Atmosphere 4: Charisma

  • Published
  • By Chief Master Sgt. Robert Brooks
  • 99th Air Base Wing Command Chief
The Command Chief's 12 Atmospheres are designed to focus on simple concepts that sometimes get lost from increased ops-tempo and proliferation of typical jargon. Leaders at every level are encouraged to incorporate the monthly focus by whatever means they deem fit, but keeping with a very casual, if not fun inception. Each month a corresponding short video will air on the Commander's Access Channel, Chiefs Corner Web site and commander's calls as requested.

On March 17, we celebrate St. Patrick's Day. I have a very positive association with this event because the most charismatic person I've ever known is Irish and whom I've shared more than a couple St. Paddy's with. For more on that, see the March Atmosphere video.

John C. Maxwell makes Charisma #2 of his "21 Indispensable Qualities of a Leader." I'm sure one can be successful without this trait, but I wonder what life would be like if everyone practiced a more charismatic disposition.

Consider for a moment the people in your life you most enjoy being around. In my life, they are not negative or cynical; rather, they are upbeat and supportive. In fact, I would go so far as to suggest nobody truly enjoys or is emotionally elevated by cynical company.

There are so many reasons to be stressed, tired or otherwise disgruntled in this day and age that I, for one, don't need any help with that. An upbeat spirit or positive word is an injection of energy to me. I only hope that I am able to be that injection to others.

Having not been born into charisma, it's something I work on with sincerity. Sincerity is key as we all know those who can "work the room" but have little interest in the well being of others. I think sincerity is most easily viewed through willingness to reveal one's true self. The admission of vulnerability is not only endearing to others, but reveals a true willingness of companionship and trust. Consider sharing yourself with others in a genuine way, making every effort to do so in a positive way. John C. Maxwell says it this way: "Think about how you can add value to people in your life this year (this month for our purpose). They can be family members, co-workers, colleagues or friends. Provide resources to help them grow personally and professionally, and share your personal journey with them."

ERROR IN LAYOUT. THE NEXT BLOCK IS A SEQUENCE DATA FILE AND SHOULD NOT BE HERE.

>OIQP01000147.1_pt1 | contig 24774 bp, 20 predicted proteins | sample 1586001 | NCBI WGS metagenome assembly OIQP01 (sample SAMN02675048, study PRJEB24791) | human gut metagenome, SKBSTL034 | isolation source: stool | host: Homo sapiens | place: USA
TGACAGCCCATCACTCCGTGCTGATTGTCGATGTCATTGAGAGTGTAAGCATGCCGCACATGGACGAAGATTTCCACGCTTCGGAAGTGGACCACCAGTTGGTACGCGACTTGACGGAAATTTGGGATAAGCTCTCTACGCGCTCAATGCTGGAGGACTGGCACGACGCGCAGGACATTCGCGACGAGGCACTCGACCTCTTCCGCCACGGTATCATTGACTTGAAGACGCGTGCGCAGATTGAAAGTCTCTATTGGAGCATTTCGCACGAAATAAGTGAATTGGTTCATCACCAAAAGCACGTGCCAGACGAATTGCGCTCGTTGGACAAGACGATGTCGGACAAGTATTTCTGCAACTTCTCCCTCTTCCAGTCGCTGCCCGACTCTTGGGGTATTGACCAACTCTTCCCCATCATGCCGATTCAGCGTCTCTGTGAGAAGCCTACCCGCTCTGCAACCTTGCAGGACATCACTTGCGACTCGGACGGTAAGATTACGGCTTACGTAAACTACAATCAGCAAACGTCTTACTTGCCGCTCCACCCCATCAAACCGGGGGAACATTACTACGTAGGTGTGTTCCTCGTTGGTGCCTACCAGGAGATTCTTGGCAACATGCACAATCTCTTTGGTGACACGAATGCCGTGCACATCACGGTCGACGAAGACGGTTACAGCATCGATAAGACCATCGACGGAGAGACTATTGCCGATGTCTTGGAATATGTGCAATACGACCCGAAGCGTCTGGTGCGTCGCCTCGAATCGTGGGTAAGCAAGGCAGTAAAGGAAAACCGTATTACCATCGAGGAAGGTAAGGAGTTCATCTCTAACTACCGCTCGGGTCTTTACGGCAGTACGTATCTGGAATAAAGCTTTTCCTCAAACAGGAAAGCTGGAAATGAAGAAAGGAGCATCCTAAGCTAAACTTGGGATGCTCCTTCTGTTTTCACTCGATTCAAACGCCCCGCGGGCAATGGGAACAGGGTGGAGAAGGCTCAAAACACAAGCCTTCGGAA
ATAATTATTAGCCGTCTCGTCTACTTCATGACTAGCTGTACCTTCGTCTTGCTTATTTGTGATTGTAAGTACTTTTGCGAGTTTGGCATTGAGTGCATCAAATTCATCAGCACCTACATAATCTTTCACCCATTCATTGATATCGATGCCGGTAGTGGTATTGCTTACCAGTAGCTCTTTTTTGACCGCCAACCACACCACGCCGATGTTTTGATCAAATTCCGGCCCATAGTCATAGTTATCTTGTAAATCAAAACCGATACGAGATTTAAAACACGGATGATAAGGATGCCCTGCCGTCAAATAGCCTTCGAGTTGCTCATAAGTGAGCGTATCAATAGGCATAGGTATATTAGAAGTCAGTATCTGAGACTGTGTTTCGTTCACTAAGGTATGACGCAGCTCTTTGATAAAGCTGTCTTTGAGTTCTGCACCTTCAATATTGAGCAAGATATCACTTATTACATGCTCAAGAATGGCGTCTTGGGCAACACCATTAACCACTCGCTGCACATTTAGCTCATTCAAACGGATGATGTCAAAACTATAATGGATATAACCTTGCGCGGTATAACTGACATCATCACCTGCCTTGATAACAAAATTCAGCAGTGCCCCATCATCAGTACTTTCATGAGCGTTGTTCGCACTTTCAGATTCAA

Certainly charisma, in practice, can further a darker cause, as in the case of Adolph Hitler, Jim Jones and David Koresh. However, in those instances the charisma was energized to focus on the giver rather than the receiver. It was said by a young Brit that a negative charismatic will leave you feeling he is the cleverest man around, whereas a positive charismatic will leave you feeling that you are the cleverest person. Both can be infinitely successful in their venture.

In speaking engagements I often allude to the Pygmalion effect. Simply put, this is the idea that if you treat others as average or substandard, you will receive exactly that level of performance from them. Conversely, if you can convince people they are superior by accentuating the positive, they will become great. In my estimation, this is the single most significant reason charisma is associated with leadership. Positive proliferation nets peak performance.

As I began this introspection, I asked you to consider those you most enjoy being around. How many people do you suppose thought of you? Were any of them your co-workers or subordinates? Do you genuinely invest positively in the life of others? I know I can do better, maybe you can too.

By all counts St. Patrick's Day is a jovial time so accept the challenge with me to make it more than just a day, but make it a month ... perhaps even more! Green beer aside, take a page from Ireland's patron saint. Through positive charismatic disposition he changed a nation, and his spirit of good will is celebrated centuries later.